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Are There Tears in Your Popcorn? What to Learn From The Fault in Our Stars

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A 2014 movie phenomenon is The Fault in Our Stars. Released June 6, it cost only $12 million to make (that's low in Hollywood) and as of only 20 days later, by June 26 it had taken in $104 million, making it for a time the No. 1 box office hit in America, where it stayed in the top 10 for weeks. Why has it enjoyed such success?

When I went to see the movie on date night with my wife, we knew from the movie descriptions in the paper that it was about a teenage woman and teenage man, both of whom were facing cancer. About halfway into the movie, I was aware of sobbing behind me. And in front and on the side as well. Lots of tissues were being used. This did not surprise me at all, since my eyes were wet and teary, as were my wife's. If we were still snacking on our popcorn, there would have been tears as well as butter in it. How has this film touched so many movie viewers?

The movie is a screen adaptation of the popular book of the same title written by John Green. The inspiration for the book came from the author's first hand experience as a student chaplain at a children's hospital and his personal inspiration by a young woman dying of thyroid cancer. As of early June 2014, it had sold 10.6 million copies. It was No. 1 on the New York Times bestseller list (for children's chapter books) as well as Wall Street Journal, Amazon.com, and Barnes and Noble. It was wildly popular with young adult readers, who have turned out in droves to see the film.

As a film, superbly written by the team of Scott Neustadter and Michael H. Weber, the direction by Josh Boone was directly targeted to our hearts. It worked so well because the stars seemed so genuine, both Shailene Woodley (from The Descendents) as Hazel and Ansel Elgort (from Carrie) as Gus. They had worked together before, but this was the first time in this type of relationship.

The book and the film appeal to people because they show the problems that patients face while undergoing treatments, and the unpredictability of life's outcomes. Also (no spoilers here) it deals with the need for love and support, friends and family, and quality of life even in the face of disease symptoms. How this teenage couple deals with these issues is compelling and heart-warming. I was hooked.

In particular, oncologists have come to realize the unique challenges being faced by younger cancer patients. These differ from older patients since adolescent and young adult (AYA) patients face more difficulty with their physical and emotional roles, physical and social functioning, and fatigue. Worse, and as depicted so well in the film, unmarried young patients have much worse symptoms. There is considerable emphasis finally being paid to the important issues that AYA patients face and more progress is expected as more institutions focus new plans for controlling cancer in these patients.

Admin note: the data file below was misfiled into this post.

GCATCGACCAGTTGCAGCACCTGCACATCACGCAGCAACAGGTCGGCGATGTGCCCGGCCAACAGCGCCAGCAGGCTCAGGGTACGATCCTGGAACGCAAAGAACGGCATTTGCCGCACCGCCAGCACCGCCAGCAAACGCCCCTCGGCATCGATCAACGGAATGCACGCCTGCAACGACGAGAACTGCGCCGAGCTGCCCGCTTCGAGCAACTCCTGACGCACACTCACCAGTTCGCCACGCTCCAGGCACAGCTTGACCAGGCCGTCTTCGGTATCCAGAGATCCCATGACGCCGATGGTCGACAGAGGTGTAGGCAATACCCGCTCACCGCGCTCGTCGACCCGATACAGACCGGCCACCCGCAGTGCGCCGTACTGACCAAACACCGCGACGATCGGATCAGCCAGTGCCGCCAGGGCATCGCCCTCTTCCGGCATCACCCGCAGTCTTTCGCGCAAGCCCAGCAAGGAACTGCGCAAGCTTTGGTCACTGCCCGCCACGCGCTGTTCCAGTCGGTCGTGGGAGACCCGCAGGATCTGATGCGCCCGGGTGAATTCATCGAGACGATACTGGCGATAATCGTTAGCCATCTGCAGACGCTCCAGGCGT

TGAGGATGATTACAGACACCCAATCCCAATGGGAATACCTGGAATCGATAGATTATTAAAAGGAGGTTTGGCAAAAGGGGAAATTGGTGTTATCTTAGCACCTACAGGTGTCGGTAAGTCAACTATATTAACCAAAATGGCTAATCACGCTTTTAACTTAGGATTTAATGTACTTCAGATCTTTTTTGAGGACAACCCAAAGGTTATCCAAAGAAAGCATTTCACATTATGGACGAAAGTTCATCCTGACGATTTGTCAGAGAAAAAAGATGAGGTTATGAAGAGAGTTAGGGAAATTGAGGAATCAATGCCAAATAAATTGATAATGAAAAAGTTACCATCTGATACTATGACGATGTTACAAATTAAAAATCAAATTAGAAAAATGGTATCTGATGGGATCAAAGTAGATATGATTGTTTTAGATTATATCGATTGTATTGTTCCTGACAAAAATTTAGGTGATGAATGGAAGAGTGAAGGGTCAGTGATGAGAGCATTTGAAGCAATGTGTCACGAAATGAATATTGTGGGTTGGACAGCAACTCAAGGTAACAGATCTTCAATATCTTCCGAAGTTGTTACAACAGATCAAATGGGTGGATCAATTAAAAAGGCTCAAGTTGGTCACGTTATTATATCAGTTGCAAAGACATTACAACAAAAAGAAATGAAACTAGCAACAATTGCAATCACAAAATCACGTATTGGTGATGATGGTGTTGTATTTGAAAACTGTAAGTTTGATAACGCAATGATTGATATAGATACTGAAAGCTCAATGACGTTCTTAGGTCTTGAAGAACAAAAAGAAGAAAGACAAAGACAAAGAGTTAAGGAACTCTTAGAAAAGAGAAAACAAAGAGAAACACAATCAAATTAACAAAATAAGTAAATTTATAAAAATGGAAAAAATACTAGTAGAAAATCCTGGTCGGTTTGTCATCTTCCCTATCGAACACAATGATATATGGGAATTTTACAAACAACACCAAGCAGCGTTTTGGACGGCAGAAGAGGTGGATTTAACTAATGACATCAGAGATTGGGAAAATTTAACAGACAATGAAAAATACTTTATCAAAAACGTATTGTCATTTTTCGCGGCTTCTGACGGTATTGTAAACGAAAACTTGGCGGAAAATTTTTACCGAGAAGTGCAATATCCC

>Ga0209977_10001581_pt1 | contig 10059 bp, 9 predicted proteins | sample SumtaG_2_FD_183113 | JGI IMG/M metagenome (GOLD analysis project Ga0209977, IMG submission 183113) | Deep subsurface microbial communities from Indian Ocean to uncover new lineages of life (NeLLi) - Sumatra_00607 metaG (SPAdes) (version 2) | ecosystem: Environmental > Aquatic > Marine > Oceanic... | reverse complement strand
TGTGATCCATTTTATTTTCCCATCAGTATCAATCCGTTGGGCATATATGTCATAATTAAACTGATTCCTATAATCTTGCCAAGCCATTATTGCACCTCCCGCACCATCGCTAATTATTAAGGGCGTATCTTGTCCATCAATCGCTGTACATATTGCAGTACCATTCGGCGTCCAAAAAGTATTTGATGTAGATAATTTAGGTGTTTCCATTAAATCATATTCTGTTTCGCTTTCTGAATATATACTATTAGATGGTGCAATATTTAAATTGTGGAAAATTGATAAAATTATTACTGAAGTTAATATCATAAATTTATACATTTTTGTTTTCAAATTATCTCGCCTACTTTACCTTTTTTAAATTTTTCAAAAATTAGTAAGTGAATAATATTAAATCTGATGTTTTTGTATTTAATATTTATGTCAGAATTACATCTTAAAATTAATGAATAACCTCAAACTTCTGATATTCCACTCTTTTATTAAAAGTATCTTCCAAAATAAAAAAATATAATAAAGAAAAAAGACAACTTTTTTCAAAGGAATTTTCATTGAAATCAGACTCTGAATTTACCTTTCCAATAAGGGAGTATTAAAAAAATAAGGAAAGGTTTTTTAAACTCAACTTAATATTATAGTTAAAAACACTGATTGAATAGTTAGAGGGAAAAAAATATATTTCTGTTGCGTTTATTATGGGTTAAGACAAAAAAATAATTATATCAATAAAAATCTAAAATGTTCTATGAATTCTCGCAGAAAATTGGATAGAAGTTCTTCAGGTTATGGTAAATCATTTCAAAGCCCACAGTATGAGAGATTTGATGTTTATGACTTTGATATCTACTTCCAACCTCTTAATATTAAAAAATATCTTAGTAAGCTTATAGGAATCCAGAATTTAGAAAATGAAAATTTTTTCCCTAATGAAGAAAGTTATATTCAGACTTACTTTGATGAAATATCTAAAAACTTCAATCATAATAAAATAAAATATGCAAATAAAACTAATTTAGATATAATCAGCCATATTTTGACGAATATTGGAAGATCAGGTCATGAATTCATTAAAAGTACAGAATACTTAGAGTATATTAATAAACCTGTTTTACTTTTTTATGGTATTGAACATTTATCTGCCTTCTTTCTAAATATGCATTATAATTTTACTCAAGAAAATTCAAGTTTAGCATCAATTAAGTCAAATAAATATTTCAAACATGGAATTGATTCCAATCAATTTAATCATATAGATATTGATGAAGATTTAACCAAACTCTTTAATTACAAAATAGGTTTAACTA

What do we take home from the movie? What are my tips from this experience?

• Patients facing life-threatening illness need the support of family and friends. Too often patients feel abandoned since others seem uncomfortable around them. Frequently friends are watching their words lest they inadvertently use negative terms.

Support groups can be helpful, but one must beware that there can be depression, stress and anger when other members of the group relapse and even die.

• When choosing treatments, consider the importance of quality of life. This includes enjoying social relationships as well as family, especially for younger patients who are more sensitive to changes in friendships.

• Get support for controlling symptoms of the disease. If your physician is not controlling these symptoms adequately to allow a good quality of life, consider getting a consultation with other specialists who can be more effective. This might include pain specialists, physical therapists or physiatrists, psychiatrists or psychologists, or internists specializing in fatigue. Mind-body interactions may be important and using meditation, yoga, and progressive relaxation can help. If symptoms do not improve, get a second opinion when necessary. For advice on when and how to get a second opinion, see my book Surviving American Medicine.

• If the patient is a young adult, make sure you have researched the unique websites available for AYAs, adolescent and young adult patients, since there may be unique tips to help such people.

The Fault in Our Stars movie portrays the fault in our lives when challenged with illness, and the joy in our lives when these challenges are met.

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